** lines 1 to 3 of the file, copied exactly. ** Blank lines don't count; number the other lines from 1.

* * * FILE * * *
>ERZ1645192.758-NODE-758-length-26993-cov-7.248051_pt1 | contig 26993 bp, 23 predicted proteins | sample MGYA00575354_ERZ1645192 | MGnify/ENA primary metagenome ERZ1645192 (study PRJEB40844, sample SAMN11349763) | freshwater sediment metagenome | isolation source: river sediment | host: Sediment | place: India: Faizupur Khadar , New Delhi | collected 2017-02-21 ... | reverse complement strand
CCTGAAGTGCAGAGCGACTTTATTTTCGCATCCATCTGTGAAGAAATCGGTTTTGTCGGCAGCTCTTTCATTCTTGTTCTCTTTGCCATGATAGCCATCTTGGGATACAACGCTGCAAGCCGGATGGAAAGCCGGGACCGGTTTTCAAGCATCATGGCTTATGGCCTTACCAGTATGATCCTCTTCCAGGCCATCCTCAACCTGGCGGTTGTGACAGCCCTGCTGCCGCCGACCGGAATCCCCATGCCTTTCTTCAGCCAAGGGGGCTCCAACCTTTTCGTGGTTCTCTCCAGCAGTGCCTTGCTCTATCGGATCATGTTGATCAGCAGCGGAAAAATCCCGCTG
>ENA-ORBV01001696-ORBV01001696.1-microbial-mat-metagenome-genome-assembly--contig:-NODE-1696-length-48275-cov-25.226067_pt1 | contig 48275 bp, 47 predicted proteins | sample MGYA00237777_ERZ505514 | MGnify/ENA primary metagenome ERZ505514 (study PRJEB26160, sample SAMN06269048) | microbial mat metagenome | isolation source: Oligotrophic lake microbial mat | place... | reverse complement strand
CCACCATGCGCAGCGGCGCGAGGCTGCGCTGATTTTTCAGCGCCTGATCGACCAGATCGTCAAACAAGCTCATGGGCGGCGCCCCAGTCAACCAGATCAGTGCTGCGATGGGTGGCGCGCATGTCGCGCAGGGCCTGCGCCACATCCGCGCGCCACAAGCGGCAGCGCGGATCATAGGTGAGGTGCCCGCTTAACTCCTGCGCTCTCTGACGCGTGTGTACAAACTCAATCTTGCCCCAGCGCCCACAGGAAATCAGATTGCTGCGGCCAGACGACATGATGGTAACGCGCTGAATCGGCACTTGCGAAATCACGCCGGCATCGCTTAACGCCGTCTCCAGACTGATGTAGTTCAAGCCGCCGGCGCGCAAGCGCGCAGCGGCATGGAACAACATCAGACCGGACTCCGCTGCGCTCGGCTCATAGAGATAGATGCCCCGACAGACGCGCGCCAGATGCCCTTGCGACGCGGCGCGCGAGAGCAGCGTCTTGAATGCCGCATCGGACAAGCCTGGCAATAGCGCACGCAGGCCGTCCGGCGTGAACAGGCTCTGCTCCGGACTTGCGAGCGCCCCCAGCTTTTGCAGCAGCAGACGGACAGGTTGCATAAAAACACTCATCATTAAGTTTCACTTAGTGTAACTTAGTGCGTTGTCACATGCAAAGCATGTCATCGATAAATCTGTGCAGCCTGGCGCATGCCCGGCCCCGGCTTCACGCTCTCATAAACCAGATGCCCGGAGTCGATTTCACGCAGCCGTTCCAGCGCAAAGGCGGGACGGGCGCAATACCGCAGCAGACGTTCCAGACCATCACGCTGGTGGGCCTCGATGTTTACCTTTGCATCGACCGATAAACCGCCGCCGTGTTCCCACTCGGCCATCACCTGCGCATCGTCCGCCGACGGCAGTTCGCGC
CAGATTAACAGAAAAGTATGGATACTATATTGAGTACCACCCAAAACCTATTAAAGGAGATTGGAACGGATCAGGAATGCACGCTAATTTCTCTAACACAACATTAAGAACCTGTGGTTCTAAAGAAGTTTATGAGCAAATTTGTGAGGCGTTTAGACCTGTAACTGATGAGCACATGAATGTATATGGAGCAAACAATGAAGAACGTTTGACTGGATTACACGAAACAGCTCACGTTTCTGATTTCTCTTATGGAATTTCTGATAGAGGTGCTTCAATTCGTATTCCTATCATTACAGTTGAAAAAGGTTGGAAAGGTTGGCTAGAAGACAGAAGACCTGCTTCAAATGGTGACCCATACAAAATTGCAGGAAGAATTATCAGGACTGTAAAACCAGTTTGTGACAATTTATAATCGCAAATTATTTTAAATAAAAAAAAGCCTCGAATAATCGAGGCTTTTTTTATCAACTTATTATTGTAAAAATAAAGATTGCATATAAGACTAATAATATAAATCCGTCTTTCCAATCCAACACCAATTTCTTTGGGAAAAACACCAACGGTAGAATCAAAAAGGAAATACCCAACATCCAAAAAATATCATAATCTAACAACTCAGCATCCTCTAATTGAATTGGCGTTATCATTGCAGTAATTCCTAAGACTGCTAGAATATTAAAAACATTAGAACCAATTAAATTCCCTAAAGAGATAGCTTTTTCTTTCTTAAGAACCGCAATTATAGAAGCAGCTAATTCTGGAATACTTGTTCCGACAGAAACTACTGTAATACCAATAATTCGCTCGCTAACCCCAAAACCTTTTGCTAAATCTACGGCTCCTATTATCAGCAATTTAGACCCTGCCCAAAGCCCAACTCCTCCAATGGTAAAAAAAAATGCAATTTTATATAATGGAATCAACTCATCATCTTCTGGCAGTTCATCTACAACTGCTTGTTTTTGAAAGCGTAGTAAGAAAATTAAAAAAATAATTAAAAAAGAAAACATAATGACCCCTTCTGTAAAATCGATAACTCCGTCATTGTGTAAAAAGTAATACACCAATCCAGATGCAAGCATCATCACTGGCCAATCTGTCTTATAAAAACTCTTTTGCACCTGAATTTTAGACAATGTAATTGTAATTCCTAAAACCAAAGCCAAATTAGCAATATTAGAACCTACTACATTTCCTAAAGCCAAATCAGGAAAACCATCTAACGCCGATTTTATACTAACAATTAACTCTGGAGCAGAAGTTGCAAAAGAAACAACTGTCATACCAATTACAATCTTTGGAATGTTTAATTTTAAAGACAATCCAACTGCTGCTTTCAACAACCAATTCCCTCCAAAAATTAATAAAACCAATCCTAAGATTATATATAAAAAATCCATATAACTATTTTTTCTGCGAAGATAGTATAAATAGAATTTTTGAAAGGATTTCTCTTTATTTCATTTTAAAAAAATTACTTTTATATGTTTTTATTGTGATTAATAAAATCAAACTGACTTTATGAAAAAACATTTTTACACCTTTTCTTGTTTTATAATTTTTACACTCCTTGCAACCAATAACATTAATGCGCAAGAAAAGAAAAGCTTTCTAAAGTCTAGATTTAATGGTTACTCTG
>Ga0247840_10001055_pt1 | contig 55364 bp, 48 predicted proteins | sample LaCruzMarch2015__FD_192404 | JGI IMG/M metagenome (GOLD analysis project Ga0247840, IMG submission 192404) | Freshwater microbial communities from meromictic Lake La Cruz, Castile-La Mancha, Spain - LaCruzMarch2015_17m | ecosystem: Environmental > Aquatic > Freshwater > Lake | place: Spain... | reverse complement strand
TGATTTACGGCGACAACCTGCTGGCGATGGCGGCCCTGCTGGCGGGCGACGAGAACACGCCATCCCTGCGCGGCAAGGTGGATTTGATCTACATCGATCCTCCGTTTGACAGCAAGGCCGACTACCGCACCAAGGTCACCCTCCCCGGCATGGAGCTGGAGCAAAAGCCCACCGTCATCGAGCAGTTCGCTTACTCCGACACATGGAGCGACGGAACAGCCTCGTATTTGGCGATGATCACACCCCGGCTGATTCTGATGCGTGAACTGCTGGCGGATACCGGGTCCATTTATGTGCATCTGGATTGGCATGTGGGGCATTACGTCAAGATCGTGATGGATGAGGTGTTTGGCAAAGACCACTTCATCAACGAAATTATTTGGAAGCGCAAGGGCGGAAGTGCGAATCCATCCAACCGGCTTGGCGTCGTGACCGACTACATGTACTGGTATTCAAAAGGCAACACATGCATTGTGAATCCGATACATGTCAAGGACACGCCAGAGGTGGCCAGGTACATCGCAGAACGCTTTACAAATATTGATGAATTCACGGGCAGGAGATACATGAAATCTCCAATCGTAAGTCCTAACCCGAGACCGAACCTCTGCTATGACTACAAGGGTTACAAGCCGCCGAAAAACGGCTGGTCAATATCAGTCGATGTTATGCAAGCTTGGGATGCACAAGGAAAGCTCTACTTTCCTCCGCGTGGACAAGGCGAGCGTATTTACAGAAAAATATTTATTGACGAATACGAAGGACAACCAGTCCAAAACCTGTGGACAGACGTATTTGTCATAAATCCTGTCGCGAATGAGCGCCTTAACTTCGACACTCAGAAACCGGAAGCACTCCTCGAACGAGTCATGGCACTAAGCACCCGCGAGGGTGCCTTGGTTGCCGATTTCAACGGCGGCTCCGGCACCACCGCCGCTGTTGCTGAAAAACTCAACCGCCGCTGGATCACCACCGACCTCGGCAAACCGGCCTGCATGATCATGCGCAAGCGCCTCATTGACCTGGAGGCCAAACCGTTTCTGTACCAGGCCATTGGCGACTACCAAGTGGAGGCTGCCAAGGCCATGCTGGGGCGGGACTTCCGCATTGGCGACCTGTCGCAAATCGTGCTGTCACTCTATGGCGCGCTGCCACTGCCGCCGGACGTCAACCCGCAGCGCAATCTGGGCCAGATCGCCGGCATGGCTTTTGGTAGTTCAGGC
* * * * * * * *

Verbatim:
>ERZ1645192.758-NODE-758-length-26993-cov-7.248051_pt1 | contig 26993 bp, 23 predicted proteins | sample MGYA00575354_ERZ1645192 | MGnify/ENA primary metagenome ERZ1645192 (study PRJEB40844, sample SAMN11349763) | freshwater sediment metagenome | isolation source: river sediment | host: Sediment | place: India: Faizupur Khadar , New Delhi | collected 2017-02-21 ... | reverse complement strand
CCTGAAGTGCAGAGCGACTTTATTTTCGCATCCATCTGTGAAGAAATCGGTTTTGTCGGCAGCTCTTTCATTCTTGTTCTCTTTGCCATGATAGCCATCTTGGGATACAACGCTGCAAGCCGGATGGAAAGCCGGGACCGGTTTTCAAGCATCATGGCTTATGGCCTTACCAGTATGATCCTCTTCCAGGCCATCCTCAACCTGGCGGTTGTGACAGCCCTGCTGCCGCCGACCGGAATCCCCATGCCTTTCTTCAGCCAAGGGGGCTCCAACCTTTTCGTGGTTCTCTCCAGCAGTGCCTTGCTCTATCGGATCATGTTGATCAGCAGCGGAAAAATCCCGCTG
>ENA-ORBV01001696-ORBV01001696.1-microbial-mat-metagenome-genome-assembly--contig:-NODE-1696-length-48275-cov-25.226067_pt1 | contig 48275 bp, 47 predicted proteins | sample MGYA00237777_ERZ505514 | MGnify/ENA primary metagenome ERZ505514 (study PRJEB26160, sample SAMN06269048) | microbial mat metagenome | isolation source: Oligotrophic lake microbial mat | place... | reverse complement strand